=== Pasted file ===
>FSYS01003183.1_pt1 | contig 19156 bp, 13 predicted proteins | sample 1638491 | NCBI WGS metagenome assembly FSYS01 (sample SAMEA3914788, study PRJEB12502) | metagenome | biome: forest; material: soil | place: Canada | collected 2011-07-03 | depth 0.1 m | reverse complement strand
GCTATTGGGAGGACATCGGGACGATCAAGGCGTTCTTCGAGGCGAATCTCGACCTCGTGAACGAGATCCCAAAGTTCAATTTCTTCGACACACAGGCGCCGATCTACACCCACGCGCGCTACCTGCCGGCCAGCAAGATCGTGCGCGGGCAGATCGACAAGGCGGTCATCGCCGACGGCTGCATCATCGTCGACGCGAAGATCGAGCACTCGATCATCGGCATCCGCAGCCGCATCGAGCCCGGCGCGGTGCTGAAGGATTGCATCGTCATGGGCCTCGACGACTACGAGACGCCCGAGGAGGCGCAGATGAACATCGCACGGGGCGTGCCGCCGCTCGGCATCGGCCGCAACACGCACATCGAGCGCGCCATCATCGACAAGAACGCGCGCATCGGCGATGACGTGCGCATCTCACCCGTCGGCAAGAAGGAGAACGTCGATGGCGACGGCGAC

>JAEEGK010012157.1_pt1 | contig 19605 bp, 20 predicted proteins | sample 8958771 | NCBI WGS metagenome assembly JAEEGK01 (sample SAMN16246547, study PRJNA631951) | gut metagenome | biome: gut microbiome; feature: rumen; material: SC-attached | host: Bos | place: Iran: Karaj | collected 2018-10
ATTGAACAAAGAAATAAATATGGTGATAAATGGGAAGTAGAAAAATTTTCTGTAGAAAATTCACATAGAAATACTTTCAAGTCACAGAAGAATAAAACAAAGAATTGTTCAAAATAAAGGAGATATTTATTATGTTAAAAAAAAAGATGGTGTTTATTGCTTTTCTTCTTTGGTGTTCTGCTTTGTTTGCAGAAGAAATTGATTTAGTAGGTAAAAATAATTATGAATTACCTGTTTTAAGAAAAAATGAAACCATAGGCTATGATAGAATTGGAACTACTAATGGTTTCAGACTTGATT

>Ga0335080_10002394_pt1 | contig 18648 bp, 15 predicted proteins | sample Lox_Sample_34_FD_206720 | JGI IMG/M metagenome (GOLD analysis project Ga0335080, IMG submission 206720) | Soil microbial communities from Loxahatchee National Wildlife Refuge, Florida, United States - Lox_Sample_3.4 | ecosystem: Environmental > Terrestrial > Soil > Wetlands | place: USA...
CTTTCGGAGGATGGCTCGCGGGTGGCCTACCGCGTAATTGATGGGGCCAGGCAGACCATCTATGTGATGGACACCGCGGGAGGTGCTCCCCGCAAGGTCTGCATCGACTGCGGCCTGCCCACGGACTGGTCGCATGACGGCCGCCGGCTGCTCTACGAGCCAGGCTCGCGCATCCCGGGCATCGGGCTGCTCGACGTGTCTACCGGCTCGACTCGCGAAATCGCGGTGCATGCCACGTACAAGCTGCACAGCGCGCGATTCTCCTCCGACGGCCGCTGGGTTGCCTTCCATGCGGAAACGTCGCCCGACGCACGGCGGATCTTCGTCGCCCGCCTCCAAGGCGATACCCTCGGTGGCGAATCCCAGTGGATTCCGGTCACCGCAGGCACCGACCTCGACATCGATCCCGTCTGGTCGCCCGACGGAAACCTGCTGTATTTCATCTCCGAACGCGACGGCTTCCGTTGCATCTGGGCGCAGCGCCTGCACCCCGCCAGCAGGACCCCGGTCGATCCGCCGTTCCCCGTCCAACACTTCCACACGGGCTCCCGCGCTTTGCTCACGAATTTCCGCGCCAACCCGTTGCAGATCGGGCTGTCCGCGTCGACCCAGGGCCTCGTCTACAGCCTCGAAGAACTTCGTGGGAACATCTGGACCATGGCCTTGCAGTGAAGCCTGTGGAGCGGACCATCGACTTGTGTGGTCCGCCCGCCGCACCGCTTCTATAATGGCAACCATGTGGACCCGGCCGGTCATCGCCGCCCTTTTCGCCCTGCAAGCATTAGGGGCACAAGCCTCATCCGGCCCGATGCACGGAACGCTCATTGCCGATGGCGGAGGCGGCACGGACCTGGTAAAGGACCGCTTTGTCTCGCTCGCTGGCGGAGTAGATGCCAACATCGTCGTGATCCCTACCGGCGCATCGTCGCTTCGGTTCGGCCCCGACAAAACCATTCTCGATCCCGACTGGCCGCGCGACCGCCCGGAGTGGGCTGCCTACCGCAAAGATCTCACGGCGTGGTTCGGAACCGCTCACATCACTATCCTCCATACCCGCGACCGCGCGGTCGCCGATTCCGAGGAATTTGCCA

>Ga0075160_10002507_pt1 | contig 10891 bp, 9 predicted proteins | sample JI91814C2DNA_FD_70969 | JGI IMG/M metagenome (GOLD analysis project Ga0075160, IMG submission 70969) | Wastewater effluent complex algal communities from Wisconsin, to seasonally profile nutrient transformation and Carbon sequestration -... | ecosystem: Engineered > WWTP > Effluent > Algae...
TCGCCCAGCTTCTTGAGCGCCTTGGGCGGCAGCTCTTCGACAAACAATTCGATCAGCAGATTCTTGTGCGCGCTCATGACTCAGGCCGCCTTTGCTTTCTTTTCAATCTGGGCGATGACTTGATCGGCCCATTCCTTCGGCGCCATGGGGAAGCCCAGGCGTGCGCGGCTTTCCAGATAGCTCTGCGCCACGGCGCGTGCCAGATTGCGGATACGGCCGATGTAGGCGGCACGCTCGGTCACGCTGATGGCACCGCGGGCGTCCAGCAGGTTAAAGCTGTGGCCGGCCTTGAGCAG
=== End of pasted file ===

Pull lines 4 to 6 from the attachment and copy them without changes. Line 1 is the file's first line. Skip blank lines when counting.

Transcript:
ATTGAACAAAGAAATAAATATGGTGATAAATGGGAAGTAGAAAAATTTTCTGTAGAAAATTCACATAGAAATACTTTCAAGTCACAGAAGAATAAAACAAAGAATTGTTCAAAATAAAGGAGATATTTATTATGTTAAAAAAAAAGATGGTGTTTATTGCTTTTCTTCTTTGGTGTTCTGCTTTGTTTGCAGAAGAAATTGATTTAGTAGGTAAAAATAATTATGAATTACCTGTTTTAAGAAAAAATGAAACCATAGGCTATGATAGAATTGGAACTACTAATGGTTTCAGACTTGATT

>Ga0335080_10002394_pt1 | contig 18648 bp, 15 predicted proteins | sample Lox_Sample_34_FD_206720 | JGI IMG/M metagenome (GOLD analysis project Ga0335080, IMG submission 206720) | Soil microbial communities from Loxahatchee National Wildlife Refuge, Florida, United States - Lox_Sample_3.4 | ecosystem: Environmental > Terrestrial > Soil > Wetlands | place: USA...
CTTTCGGAGGATGGCTCGCGGGTGGCCTACCGCGTAATTGATGGGGCCAGGCAGACCATCTATGTGATGGACACCGCGGGAGGTGCTCCCCGCAAGGTCTGCATCGACTGCGGCCTGCCCACGGACTGGTCGCATGACGGCCGCCGGCTGCTCTACGAGCCAGGCTCGCGCATCCCGGGCATCGGGCTGCTCGACGTGTCTACCGGCTCGACTCGCGAAATCGCGGTGCATGCCACGTACAAGCTGCACAGCGCGCGATTCTCCTCCGACGGCCGCTGGGTTGCCTTCCATGCGGAAACGTCGCCCGACGCACGGCGGATCTTCGTCGCCCGCCTCCAAGGCGATACCCTCGGTGGCGAATCCCAGTGGATTCCGGTCACCGCAGGCACCGACCTCGACATCGATCCCGTCTGGTCGCCCGACGGAAACCTGCTGTATTTCATCTCCGAACGCGACGGCTTCCGTTGCATCTGGGCGCAGCGCCTGCACCCCGCCAGCAGGACCCCGGTCGATCCGCCGTTCCCCGTCCAACACTTCCACACGGGCTCCCGCGCTTTGCTCACGAATTTCCGCGCCAACCCGTTGCAGATCGGGCTGTCCGCGTCGACCCAGGGCCTCGTCTACAGCCTCGAAGAACTTCGTGGGAACATCTGGACCATGGCCTTGCAGTGAAGCCTGTGGAGCGGACCATCGACTTGTGTGGTCCGCCCGCCGCACCGCTTCTATAATGGCAACCATGTGGACCCGGCCGGTCATCGCCGCCCTTTTCGCCCTGCAAGCATTAGGGGCACAAGCCTCATCCGGCCCGATGCACGGAACGCTCATTGCCGATGGCGGAGGCGGCACGGACCTGGTAAAGGACCGCTTTGTCTCGCTCGCTGGCGGAGTAGATGCCAACATCGTCGTGATCCCTACCGGCGCATCGTCGCTTCGGTTCGGCCCCGACAAAACCATTCTCGATCCCGACTGGCCGCGCGACCGCCCGGAGTGGGCTGCCTACCGCAAAGATCTCACGGCGTGGTTCGGAACCGCTCACATCACTATCCTCCATACCCGCGACCGCGCGGTCGCCGATTCCGAGGAATTTGCCA